Monday, March 04, 2013
Woodrow Wilson is sworn in as the 28th president of the United States, with all due pomp and circumstance. (I have no idea what the word circumstance means in the phrase “pomp and circumstance.” Anyone?)
The NYT paints a picture: “Washington was Wilsonized for the day. Even the cheap, white-painted dairy lunch shops had his picture on their greasy bills of fare; and one of them announced grandly in letters three feet high: ‘White House Lunches Like Mrs. Wilson Will Cook Them–For 50 Cents.’”
But the big event of the day in D.C., in terms of spectacle and mayhem, was the women’s suffrage parade.
5,000 women, led, as was the custom, by Inez Milholland on horseback,
with bands, floats, and allegorical tableaux on the steps of the Treasury Building.
Maybe 500,000 people spectated (when Wilson slipped quietly into town, one of his staff asked where all the people were and was told they were watching the women).
The mayhem part was caused by the police, who had not properly cleared off the streets for the entire distance of the parade, and by rowdy men who were therefore able to harry and obstruct the marchers, jeering, slapping, spitting, tripping, etc, while the police stood by and watched, or even participated (after Congressional hearings, the DC superintendent of police was fired). Alice Paul, who organized the parade on behalf of the National American Woman’s Suffrage Association, said “The Boy Scouts were the only ones who did any effective police work”. The parade took hours longer than planned because of the obstructions. Eventually the secretary of war sent in some cavalry to restore order.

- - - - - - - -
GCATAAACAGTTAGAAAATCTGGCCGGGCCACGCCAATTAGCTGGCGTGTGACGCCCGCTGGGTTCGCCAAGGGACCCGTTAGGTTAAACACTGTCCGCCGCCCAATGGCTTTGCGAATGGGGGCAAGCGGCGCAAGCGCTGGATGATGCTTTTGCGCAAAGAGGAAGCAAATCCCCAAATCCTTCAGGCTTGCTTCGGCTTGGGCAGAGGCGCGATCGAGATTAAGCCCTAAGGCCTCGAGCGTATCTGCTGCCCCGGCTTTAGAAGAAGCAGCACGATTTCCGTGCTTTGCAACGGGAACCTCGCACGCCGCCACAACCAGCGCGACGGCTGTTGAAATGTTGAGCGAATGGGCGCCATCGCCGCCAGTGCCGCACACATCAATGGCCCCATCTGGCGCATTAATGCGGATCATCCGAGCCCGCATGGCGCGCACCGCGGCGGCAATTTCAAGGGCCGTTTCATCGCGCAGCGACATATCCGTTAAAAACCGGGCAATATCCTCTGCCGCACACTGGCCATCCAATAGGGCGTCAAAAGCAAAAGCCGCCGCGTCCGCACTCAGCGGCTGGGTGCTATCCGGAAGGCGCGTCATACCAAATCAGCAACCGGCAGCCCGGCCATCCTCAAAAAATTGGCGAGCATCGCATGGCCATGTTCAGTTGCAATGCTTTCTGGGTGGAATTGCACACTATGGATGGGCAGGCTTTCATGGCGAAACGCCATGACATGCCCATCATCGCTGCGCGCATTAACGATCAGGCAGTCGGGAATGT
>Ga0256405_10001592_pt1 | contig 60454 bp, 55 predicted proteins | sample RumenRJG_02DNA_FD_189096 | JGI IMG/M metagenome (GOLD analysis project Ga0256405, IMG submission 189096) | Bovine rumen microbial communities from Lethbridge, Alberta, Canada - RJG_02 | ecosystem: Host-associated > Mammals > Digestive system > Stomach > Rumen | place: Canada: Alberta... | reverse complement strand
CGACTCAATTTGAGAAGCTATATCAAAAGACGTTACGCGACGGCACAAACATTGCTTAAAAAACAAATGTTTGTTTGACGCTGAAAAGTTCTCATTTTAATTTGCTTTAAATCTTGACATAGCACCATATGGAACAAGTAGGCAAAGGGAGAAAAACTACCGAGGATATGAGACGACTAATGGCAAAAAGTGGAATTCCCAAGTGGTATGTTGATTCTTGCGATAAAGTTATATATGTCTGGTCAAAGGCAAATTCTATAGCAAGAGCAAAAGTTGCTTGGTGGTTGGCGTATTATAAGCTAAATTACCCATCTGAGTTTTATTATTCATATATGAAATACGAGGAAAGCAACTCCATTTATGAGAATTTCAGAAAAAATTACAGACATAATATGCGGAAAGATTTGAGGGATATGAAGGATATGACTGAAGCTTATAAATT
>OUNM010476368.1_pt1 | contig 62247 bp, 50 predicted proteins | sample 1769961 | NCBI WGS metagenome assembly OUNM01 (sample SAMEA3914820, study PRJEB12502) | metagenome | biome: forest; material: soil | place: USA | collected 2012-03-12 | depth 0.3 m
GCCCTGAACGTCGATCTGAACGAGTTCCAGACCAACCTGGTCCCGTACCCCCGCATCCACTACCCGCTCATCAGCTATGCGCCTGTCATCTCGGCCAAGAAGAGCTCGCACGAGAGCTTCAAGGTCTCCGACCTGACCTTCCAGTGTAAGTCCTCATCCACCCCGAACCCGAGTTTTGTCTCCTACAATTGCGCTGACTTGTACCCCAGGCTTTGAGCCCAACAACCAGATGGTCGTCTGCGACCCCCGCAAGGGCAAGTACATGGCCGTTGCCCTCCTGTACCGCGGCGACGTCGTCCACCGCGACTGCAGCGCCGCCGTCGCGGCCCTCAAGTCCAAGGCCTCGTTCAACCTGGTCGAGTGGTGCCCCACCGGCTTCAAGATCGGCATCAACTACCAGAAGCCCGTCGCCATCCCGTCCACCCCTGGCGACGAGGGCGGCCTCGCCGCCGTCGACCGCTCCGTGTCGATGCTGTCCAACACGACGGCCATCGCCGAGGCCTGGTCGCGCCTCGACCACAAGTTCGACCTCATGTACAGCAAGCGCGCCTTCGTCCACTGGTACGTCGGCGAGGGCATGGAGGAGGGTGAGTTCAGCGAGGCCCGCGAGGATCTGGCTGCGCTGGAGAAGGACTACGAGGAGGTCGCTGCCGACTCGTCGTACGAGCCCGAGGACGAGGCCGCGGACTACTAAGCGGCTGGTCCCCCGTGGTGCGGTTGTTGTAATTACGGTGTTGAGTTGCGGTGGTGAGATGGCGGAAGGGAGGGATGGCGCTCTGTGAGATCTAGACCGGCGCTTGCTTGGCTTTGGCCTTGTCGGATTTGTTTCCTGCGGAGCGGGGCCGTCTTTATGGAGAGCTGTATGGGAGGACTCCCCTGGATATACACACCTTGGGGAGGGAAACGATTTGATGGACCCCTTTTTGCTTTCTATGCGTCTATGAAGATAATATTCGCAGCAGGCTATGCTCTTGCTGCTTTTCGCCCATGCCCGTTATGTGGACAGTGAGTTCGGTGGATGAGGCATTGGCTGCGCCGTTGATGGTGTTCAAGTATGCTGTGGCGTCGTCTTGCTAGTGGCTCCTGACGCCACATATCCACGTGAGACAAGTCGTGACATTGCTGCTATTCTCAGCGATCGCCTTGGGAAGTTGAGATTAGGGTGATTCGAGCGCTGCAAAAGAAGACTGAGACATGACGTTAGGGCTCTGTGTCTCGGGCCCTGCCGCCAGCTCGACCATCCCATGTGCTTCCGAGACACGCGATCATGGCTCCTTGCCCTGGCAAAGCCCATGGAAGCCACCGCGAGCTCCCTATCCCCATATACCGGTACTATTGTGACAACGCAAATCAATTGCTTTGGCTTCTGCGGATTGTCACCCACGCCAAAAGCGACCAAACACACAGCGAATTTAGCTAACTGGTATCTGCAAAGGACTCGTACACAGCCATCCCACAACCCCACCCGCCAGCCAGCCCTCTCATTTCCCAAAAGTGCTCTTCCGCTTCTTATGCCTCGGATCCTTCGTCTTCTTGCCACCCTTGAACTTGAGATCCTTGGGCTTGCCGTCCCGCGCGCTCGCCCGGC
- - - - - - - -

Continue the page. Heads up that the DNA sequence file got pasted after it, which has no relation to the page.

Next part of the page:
Alice Paul had tried to appease Southerners by making a group of black women from Chicago march separately, behind all the white marchers, but on the day they were allowed to march in the Illinois contingent.
The Woman’s Journal reported: “To those that feared that equal suffrage would make women less womanly, to those who feared that in becoming politically free we will become coarse and mannish looking.... the pageant offered the final word, the most convincing argument that human ingenuity can devise.”
Russian police in St Petersburg prevent suffragists speeches on Woman’s Day.
Headline of the Day -100: “Government Demands Hens.” When Armand Fallières became president of France in 1906, his wife brought in 34 hens to replace the inferior ones she found in the poultry yard of the presidential château (do you suppose Carla Bruni kept chickens when she was first lady?). When her husband’s term expired seven years later (did I mention that Raymond Poincaré recently became president of France? He totally did), the bureaucrats told her she could only take 34 hens with her, although the hen population had increased, and anyway the original two cocks were provided by the state. I’m assuming this argument will run for years and years.
Arts Headline of the Day -100: “Hisses Make Singer Insane.” A Swiss singer, unnamed, is hissed in the Imperial Opera House in Vienna during Meyerbeer’s Les Huguenots, tries to stab herself with a hatpin. It ain’t over until...